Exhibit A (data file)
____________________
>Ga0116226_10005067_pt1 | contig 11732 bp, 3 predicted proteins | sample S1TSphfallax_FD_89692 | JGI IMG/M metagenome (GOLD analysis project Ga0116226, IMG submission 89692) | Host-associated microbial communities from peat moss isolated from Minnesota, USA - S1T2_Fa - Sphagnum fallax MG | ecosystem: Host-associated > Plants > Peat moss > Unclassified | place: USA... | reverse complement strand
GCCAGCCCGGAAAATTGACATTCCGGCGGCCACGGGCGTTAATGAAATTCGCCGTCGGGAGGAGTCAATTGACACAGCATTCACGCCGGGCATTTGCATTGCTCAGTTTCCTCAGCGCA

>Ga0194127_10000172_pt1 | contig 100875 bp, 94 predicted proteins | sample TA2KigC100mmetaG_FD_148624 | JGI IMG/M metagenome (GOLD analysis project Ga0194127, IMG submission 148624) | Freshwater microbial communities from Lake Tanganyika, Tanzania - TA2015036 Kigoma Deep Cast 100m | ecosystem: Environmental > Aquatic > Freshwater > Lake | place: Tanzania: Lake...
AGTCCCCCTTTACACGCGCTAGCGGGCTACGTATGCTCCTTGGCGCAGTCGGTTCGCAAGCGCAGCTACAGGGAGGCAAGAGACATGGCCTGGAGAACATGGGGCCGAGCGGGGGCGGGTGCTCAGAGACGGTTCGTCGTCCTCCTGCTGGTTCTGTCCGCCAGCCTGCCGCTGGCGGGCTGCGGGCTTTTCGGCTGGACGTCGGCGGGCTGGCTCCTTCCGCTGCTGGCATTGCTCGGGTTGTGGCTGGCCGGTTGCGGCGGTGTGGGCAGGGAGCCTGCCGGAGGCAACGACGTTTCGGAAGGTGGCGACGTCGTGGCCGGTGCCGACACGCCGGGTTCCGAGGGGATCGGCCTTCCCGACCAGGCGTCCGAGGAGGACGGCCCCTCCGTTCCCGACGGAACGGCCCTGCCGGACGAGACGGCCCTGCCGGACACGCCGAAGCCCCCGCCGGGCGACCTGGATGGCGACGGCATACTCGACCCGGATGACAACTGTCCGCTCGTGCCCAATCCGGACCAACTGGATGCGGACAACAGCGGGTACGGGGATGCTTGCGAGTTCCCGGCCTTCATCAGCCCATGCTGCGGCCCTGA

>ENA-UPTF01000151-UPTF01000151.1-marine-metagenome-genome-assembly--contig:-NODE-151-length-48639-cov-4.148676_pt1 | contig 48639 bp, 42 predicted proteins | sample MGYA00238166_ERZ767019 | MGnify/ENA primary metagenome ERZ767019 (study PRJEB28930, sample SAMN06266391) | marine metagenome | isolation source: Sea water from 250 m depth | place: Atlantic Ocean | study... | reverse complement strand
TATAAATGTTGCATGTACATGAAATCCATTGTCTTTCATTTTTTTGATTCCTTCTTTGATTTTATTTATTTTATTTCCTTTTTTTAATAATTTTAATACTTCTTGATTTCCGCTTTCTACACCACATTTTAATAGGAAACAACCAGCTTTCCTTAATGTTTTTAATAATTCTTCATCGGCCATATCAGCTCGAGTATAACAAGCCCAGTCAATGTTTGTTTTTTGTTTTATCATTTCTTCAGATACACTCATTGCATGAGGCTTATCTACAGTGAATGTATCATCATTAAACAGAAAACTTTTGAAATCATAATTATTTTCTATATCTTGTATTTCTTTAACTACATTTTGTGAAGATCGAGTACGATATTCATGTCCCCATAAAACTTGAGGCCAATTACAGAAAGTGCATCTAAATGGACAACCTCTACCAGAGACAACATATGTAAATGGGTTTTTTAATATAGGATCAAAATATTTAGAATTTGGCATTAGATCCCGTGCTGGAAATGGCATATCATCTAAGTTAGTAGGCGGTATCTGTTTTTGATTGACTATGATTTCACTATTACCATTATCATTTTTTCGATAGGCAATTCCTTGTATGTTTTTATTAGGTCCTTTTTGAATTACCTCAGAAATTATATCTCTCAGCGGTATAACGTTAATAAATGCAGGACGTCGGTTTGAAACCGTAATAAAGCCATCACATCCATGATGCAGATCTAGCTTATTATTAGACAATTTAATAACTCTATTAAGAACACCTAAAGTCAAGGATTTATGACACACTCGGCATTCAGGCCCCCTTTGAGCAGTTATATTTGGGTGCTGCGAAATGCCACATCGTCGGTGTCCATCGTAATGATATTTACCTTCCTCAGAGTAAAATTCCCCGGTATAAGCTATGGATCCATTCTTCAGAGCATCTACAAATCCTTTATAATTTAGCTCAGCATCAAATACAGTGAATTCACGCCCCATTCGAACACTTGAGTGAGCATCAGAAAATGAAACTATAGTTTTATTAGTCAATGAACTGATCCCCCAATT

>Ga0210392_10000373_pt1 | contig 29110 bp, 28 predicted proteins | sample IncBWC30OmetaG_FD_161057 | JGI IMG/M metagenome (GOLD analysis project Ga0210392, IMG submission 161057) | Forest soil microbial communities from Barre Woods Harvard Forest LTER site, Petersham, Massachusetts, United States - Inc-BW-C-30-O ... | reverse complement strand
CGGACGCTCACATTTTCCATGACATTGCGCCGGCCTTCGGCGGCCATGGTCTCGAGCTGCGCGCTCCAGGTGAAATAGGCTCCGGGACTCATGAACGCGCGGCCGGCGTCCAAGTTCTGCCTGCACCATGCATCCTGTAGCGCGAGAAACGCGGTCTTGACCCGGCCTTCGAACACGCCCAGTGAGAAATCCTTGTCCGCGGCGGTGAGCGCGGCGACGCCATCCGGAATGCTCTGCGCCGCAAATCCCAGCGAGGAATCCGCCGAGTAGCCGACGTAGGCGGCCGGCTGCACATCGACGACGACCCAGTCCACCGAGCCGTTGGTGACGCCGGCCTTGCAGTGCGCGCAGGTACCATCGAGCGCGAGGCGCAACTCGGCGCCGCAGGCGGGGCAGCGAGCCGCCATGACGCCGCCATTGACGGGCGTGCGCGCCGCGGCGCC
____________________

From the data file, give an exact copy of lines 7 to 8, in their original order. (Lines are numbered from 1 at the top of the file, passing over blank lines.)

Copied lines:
>Ga0210392_10000373_pt1 | contig 29110 bp, 28 predicted proteins | sample IncBWC30OmetaG_FD_161057 | JGI IMG/M metagenome (GOLD analysis project Ga0210392, IMG submission 161057) | Forest soil microbial communities from Barre Woods Harvard Forest LTER site, Petersham, Massachusetts, United States - Inc-BW-C-30-O ... | reverse complement strand
CGGACGCTCACATTTTCCATGACATTGCGCCGGCCTTCGGCGGCCATGGTCTCGAGCTGCGCGCTCCAGGTGAAATAGGCTCCGGGACTCATGAACGCGCGGCCGGCGTCCAAGTTCTGCCTGCACCATGCATCCTGTAGCGCGAGAAACGCGGTCTTGACCCGGCCTTCGAACACGCCCAGTGAGAAATCCTTGTCCGCGGCGGTGAGCGCGGCGACGCCATCCGGAATGCTCTGCGCCGCAAATCCCAGCGAGGAATCCGCCGAGTAGCCGACGTAGGCGGCCGGCTGCACATCGACGACGACCCAGTCCACCGAGCCGTTGGTGACGCCGGCCTTGCAGTGCGCGCAGGTACCATCGAGCGCGAGGCGCAACTCGGCGCCGCAGGCGGGGCAGCGAGCCGCCATGACGCCGCCATTGACGGGCGTGCGCGCCGCGGCGCC